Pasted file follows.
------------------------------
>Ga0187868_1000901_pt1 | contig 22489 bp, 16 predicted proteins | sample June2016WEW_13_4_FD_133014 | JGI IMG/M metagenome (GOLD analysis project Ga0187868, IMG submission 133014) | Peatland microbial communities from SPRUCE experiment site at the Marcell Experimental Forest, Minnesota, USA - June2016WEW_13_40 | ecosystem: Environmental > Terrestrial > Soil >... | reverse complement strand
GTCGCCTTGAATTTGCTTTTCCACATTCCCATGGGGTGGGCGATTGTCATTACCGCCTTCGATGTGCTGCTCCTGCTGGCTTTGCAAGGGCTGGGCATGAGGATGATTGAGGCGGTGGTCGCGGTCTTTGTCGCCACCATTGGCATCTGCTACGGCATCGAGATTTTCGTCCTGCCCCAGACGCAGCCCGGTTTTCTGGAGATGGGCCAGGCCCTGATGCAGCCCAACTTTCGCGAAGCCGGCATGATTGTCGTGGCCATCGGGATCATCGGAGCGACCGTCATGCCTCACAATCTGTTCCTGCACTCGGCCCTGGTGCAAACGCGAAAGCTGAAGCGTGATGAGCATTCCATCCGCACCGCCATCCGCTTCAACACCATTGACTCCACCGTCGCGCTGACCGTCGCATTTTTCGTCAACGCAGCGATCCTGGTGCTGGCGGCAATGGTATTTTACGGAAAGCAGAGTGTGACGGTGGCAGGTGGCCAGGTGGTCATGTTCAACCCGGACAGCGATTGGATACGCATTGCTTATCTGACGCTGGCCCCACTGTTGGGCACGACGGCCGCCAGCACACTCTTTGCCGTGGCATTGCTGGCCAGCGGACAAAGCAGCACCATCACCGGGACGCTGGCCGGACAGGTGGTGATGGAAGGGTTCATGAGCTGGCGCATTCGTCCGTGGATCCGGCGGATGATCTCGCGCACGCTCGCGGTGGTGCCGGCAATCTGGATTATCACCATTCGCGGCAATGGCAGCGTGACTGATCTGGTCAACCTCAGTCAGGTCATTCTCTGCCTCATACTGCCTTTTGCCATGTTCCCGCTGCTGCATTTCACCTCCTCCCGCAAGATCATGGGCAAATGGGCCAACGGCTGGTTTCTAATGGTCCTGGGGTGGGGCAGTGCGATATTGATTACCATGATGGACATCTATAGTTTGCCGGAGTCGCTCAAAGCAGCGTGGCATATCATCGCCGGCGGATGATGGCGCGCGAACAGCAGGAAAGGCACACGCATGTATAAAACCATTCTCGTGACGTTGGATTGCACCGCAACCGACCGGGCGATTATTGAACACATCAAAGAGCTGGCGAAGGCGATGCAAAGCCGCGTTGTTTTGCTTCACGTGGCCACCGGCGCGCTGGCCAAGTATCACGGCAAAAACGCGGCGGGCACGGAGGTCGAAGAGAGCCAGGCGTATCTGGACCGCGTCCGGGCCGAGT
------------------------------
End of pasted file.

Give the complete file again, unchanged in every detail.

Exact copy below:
>Ga0187868_1000901_pt1 | contig 22489 bp, 16 predicted proteins | sample June2016WEW_13_4_FD_133014 | JGI IMG/M metagenome (GOLD analysis project Ga0187868, IMG submission 133014) | Peatland microbial communities from SPRUCE experiment site at the Marcell Experimental Forest, Minnesota, USA - June2016WEW_13_40 | ecosystem: Environmental > Terrestrial > Soil >... | reverse complement strand
GTCGCCTTGAATTTGCTTTTCCACATTCCCATGGGGTGGGCGATTGTCATTACCGCCTTCGATGTGCTGCTCCTGCTGGCTTTGCAAGGGCTGGGCATGAGGATGATTGAGGCGGTGGTCGCGGTCTTTGTCGCCACCATTGGCATCTGCTACGGCATCGAGATTTTCGTCCTGCCCCAGACGCAGCCCGGTTTTCTGGAGATGGGCCAGGCCCTGATGCAGCCCAACTTTCGCGAAGCCGGCATGATTGTCGTGGCCATCGGGATCATCGGAGCGACCGTCATGCCTCACAATCTGTTCCTGCACTCGGCCCTGGTGCAAACGCGAAAGCTGAAGCGTGATGAGCATTCCATCCGCACCGCCATCCGCTTCAACACCATTGACTCCACCGTCGCGCTGACCGTCGCATTTTTCGTCAACGCAGCGATCCTGGTGCTGGCGGCAATGGTATTTTACGGAAAGCAGAGTGTGACGGTGGCAGGTGGCCAGGTGGTCATGTTCAACCCGGACAGCGATTGGATACGCATTGCTTATCTGACGCTGGCCCCACTGTTGGGCACGACGGCCGCCAGCACACTCTTTGCCGTGGCATTGCTGGCCAGCGGACAAAGCAGCACCATCACCGGGACGCTGGCCGGACAGGTGGTGATGGAAGGGTTCATGAGCTGGCGCATTCGTCCGTGGATCCGGCGGATGATCTCGCGCACGCTCGCGGTGGTGCCGGCAATCTGGATTATCACCATTCGCGGCAATGGCAGCGTGACTGATCTGGTCAACCTCAGTCAGGTCATTCTCTGCCTCATACTGCCTTTTGCCATGTTCCCGCTGCTGCATTTCACCTCCTCCCGCAAGATCATGGGCAAATGGGCCAACGGCTGGTTTCTAATGGTCCTGGGGTGGGGCAGTGCGATATTGATTACCATGATGGACATCTATAGTTTGCCGGAGTCGCTCAAAGCAGCGTGGCATATCATCGCCGGCGGATGATGGCGCGCGAACAGCAGGAAAGGCACACGCATGTATAAAACCATTCTCGTGACGTTGGATTGCACCGCAACCGACCGGGCGATTATTGAACACATCAAAGAGCTGGCGAAGGCGATGCAAAGCCGCGTTGTTTTGCTTCACGTGGCCACCGGCGCGCTGGCCAAGTATCACGGCAAAAACGCGGCGGGCACGGAGGTCGAAGAGAGCCAGGCGTATCTGGACCGCGTCCGGGCCGAGT